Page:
July 02, 2010

COEXISTing with the oil industry

“The only thing we have to fear on the planet is man” - Carl Gustav Jung

Who Compensates the Planet?

When Shell fouls the Niger Delta with indiscriminate toxic oil waste dumping, do the people of America and other oil producing countries come to the rescue of impoverished Nigerian farmers? Are the people whose lives and health are affected adequately compensated? Do they even get to live?

The people of the Niger Delta are poor and are left to struggle alone. There is no global solidarity and thus no lessons are learned. Large multinational corporations get away with diabolical behavior in developing countries, but it is only a matter of time before the results of their belligerence wash up on shores nearer home.

Shell has targeted the Niger Delta for crude oil extraction since the 1950s and the surrounding area has continually suffered extreme and unremediated environmental damage from decades of criminal and indiscriminate oil waste dumping.

The people of the Niger Delta witnessed the slow poisoning of the waters, and the destruction of their vegetation and agricultural land. The majority of people in this region depend on the natural environment for their food and livelihood, particularly through agriculture and fisheries. Amnesty International quotes sources suggesting that in the last 50 years at least 9 million barrels of oil have leaked into land and rivers in the region. The true figure could be much higher.

A non-violent campaign for justice - the Movement for the Survival of the Ogoni People was started and attempted to claim compensation for those whose health and livelihood had been destroyed. There was no outside help, no media coverage and no-one but a corrupt government to appeal to. Members of the Movement were arrested, hastily tried by a special military tribunal, and hanged.

When Trafigura baulked at the cost of having its oil derived toxic waste properly disposed of, it dumped the sludge onto the Ivory Coast where it hoped no-one would find it. Thousands of people became ill and the Dutch authorities eventually brought Trafigura to trial where they reached an out of court settlement and agreed to pay 30,000 people the princely sum of £334,000– about 11 quid each.

By contrast, BP have put $20 billion into a compensation fund for those affected by the Gulf of Mexico spillage, and that is just for starters. Americans living many miles away from the disaster, and who are barely affected by it, are putting in claims for compensation – which they are likely to get.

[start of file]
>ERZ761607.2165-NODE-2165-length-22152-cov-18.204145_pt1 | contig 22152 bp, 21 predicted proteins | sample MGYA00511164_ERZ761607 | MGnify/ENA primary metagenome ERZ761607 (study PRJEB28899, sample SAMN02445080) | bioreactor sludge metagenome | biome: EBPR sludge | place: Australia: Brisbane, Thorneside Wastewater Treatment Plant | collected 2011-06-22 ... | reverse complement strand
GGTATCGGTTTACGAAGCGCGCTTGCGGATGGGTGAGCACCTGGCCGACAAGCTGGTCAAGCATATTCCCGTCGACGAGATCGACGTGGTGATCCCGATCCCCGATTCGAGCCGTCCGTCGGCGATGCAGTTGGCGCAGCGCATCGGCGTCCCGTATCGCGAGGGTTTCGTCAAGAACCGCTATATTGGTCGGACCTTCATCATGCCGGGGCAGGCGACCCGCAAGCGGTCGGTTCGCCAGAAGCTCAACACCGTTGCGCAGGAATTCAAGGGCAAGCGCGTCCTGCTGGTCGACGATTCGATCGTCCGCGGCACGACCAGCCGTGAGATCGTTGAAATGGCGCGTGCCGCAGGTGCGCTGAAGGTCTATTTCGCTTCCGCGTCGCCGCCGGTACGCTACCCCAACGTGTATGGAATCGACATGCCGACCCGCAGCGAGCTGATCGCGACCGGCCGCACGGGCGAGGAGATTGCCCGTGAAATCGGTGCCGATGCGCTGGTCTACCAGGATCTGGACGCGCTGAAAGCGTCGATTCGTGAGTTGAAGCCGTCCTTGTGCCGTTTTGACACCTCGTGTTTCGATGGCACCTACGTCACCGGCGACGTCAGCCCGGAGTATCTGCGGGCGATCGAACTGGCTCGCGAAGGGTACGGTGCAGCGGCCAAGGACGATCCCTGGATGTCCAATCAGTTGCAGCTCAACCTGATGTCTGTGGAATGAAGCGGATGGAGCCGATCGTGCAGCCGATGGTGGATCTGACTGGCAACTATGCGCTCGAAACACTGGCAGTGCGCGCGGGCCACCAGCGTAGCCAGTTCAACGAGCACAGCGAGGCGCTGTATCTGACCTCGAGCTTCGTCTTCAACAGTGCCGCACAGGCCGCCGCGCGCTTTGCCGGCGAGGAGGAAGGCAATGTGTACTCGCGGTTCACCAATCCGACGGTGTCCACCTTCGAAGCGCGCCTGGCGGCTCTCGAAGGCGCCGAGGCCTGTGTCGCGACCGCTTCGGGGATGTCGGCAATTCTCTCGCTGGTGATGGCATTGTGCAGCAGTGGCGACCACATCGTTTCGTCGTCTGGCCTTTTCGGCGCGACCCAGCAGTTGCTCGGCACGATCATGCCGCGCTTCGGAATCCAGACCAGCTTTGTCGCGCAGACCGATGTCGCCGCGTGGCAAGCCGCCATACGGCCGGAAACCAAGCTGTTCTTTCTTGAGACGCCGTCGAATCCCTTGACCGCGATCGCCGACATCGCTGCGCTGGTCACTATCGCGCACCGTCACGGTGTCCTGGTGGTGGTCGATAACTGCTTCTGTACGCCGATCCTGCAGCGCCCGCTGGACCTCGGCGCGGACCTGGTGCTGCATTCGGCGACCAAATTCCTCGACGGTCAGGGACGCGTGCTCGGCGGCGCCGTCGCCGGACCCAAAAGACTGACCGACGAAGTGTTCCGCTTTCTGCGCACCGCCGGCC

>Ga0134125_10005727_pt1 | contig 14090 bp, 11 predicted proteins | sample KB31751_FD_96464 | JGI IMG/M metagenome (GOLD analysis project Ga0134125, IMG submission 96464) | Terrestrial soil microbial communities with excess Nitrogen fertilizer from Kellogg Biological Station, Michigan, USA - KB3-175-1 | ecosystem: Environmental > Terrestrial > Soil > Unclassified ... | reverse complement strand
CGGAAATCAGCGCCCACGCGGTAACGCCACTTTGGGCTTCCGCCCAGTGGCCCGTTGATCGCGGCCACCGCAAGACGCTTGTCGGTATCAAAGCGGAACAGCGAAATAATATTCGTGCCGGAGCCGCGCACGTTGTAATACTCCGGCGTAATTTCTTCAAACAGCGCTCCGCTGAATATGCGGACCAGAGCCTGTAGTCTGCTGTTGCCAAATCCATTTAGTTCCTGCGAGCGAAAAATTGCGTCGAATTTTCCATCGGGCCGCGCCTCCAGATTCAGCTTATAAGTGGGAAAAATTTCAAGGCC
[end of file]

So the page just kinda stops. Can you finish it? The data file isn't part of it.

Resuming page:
Meanwhile, Cairn Energy starts drilling off Greenland next month in a stretch of sea known as Iceberg Alley. Unusually, it will use two drilling rigs, so if there is a blowout from the first the second can immediately start on a relief well to stem the flow of oil. This is good insurance for the company, but bad, bad news for the planet. Environmental disasters in difficult terrain are now an expectation. For as long as we demand oil, someone will drill for it.

During the 1991 Gulf War, the Iraqi Army destroyed tankers, oil terminals, and oil wells in Kuwait, causing the release of about 900,000,000 barrels of oil. This was the largest oil spill in history. There was no shoreline cleanup and the oil lakes which formed were left untreated. The long term effects were significant and heavy pollution remains in the desert and on the seabed. Nonetheless, large compensation claims were awarded to Kuwaiti companies and individuals to the tune of over $52 billion.

The amount of compensation awarded seems to be decided only by your relative wealth. The poorest get nothing. Indeed they are fortunate to escape with their lives. The human rights situation in many oil polluted regions is dire.

The international standard for environmental safety and compensation seems to be ‘whatever you can get away with'.

But it is not just people who are affected by these irresponsible disasters, it is the planet. The one living planet we must all learn to share and take care of if it is to serve the human race. A healthy planet –complete with its wondrous and diverse life forms – is required to fill bellies and provide energy sources for an ever expanding population. If we continually pump toxins into the atmosphere, continually poison the land and sea with chemicals, we cannot expect it to support more than a few of us. Only we who live on this planet can be the caretakers, and only by linking up with, and furthering the rights of people suffering on shores other than our own can we possibly hope to foment a more healthy and more sustainable future. In a shrinking world our neighbours are everyone. Their environmental disaster is our warning. The more we support our global neighbour, the less likely it will be for the profiteering corporations to foul on our own doorsteps.


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